The benefit of forging is smaller and more homogeneous grain size, plus fewer inclusions or other defects that could initiate failure. The result of this is that you get slightly higher (like 10%) ultimate tensile strength, better fatigue performance, better impact performance. These are important for highly stressed parts, like triggers and hammers (where the sear tips experience loading up at the ultimate tensile strength of the steel). Or in a receiver, which has the shock loading on the counter lug surfaces.

However I fail to see where this degree of stress is placed on the trigger housing.

The only other area I see that is critical is hole alignment. If the casting has finished holes molded in, is there any warpage in the part that would make your trigger pin and hammer pin not parallel? In a forged part, those holes are machined, so you would assume that if the part is set in the machine properly, the holes are parallel prior to heat treat. In a cast part, you could attempt to cast the holes, or you could cast pilot holes and go back and finish machine them, though the latter option would add cost.

I see hole location as the one thing that has to be right. Machining the holes is the way to do that. Forging requires machining the holes, so these ought to be good. Machined holes does not preclude casting, so it depends.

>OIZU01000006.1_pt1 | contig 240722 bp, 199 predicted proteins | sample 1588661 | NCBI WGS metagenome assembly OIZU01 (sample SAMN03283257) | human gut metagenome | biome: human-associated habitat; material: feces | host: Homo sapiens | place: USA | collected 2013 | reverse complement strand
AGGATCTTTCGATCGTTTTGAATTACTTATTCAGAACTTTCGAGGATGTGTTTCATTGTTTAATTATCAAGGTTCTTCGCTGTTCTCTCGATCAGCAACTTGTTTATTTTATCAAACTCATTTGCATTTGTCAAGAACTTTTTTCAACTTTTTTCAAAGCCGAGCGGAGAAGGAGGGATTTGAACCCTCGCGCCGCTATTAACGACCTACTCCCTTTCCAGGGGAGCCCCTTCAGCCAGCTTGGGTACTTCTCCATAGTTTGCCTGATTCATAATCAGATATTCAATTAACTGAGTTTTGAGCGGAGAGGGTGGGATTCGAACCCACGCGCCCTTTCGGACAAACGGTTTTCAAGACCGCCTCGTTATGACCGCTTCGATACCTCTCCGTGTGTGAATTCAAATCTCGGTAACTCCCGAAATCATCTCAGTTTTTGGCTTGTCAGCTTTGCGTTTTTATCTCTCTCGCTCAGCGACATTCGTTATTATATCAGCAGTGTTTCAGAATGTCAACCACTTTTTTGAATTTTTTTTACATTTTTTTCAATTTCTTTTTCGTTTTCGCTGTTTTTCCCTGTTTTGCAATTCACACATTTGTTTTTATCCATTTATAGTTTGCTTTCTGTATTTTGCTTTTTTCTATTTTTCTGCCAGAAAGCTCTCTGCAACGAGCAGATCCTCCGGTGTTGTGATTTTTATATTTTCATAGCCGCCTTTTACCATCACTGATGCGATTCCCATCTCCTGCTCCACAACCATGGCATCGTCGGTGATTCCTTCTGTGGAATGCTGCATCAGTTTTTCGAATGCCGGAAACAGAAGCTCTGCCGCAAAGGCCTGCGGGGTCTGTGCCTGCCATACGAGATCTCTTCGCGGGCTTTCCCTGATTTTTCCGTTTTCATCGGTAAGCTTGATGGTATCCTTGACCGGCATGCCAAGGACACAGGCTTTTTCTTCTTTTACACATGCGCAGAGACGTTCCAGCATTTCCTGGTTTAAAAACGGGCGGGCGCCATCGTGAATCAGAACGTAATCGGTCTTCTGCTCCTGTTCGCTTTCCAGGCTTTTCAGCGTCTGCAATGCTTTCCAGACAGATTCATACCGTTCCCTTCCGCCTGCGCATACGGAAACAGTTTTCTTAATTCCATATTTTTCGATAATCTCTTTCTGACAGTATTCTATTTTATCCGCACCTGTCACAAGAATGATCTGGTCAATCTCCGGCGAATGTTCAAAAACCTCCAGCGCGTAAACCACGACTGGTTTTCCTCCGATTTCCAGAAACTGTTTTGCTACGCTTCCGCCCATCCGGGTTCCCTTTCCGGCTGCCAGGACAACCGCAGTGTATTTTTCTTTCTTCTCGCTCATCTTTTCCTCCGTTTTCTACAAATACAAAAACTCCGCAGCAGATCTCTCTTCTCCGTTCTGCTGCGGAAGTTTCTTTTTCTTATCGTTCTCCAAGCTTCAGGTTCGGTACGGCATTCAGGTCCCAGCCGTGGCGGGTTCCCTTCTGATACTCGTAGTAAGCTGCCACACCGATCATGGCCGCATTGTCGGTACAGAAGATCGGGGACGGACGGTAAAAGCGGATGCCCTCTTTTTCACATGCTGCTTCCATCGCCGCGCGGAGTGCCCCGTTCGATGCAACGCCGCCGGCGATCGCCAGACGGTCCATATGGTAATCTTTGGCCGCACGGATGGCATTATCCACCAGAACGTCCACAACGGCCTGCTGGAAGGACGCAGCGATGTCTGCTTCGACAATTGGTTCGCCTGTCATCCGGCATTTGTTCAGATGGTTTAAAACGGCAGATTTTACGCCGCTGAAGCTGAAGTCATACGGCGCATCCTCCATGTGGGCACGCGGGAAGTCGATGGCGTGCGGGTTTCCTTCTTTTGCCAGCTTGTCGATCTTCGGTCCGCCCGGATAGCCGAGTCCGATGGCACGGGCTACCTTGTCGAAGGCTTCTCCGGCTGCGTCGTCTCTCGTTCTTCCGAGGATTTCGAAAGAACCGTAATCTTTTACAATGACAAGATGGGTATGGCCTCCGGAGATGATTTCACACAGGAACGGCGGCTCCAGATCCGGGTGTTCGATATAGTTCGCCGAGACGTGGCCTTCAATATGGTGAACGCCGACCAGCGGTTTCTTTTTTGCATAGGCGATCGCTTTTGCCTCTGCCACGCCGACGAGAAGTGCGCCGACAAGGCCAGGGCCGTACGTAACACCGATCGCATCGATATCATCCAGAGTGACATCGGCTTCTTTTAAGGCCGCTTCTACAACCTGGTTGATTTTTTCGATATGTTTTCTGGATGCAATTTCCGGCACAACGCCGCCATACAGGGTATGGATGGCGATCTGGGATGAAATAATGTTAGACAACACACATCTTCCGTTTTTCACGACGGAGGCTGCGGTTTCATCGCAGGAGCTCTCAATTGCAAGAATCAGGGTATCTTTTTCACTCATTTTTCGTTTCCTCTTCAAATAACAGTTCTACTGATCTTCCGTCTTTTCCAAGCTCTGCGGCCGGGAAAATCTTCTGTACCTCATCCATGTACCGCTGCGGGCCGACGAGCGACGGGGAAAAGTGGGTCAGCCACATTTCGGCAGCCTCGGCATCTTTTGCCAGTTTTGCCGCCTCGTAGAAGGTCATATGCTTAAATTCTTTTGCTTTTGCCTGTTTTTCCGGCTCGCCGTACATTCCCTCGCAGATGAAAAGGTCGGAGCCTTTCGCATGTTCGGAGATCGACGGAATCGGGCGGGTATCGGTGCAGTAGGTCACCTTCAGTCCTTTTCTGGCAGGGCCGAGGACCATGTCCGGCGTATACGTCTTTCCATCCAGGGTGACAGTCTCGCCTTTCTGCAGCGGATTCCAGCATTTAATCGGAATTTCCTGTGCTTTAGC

The only other reason for a forging is consumer demand. USGI parts are the gold standard, these were forged, so consumers want forged. You can fight an expensive and uphill battle to convince consumers that a cast part is just as good (or better), and you may have all the technical data to support that claim. But when you are marketing to people who do not understand the subject, you will not win, so you might as well give consumers what they want.
There is one other reason to forge parts: to achieve near net shape at lower cost than casting.

The front sight base of the M16/M4 is a forging. (It is the only forged steel part in and M16/M4.) Because of its shape and the required machining, it would take the same machine time, cast or forged. So, the speed at which you can forge them actually makes them cheaper for high volume production.

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The result of this is that you get slightly higher (like 10%) ultimate tensile strength, better fatigue performance, better impact performance.
This is a bit incorrect and a bit of an over-simplification.

The ultimate strength of a forging is not increased. The yield strength, and the other properties noted, are increased in the longitudinal direction only, and the amount of increase varies in relation to the percent elongated.

But, you never get something for nothing. Some transverse properties are reduced.

http://www.dropforging.net/how-does-...structure.html
Quote:
However, we should be clear that not all of the mechanical properties will vary significantly with the grain flow. For example, strength and hardness are primarily controlled by the alloy chemistry and the heat treatment that is given to the forging. Grain flow will not have a major effect on the strength or the hardness of the alloy.
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Last edited by lysander; April 17th, 2020 at 10:18 AM.
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Old April 17th, 2020, 02:40 PM   #81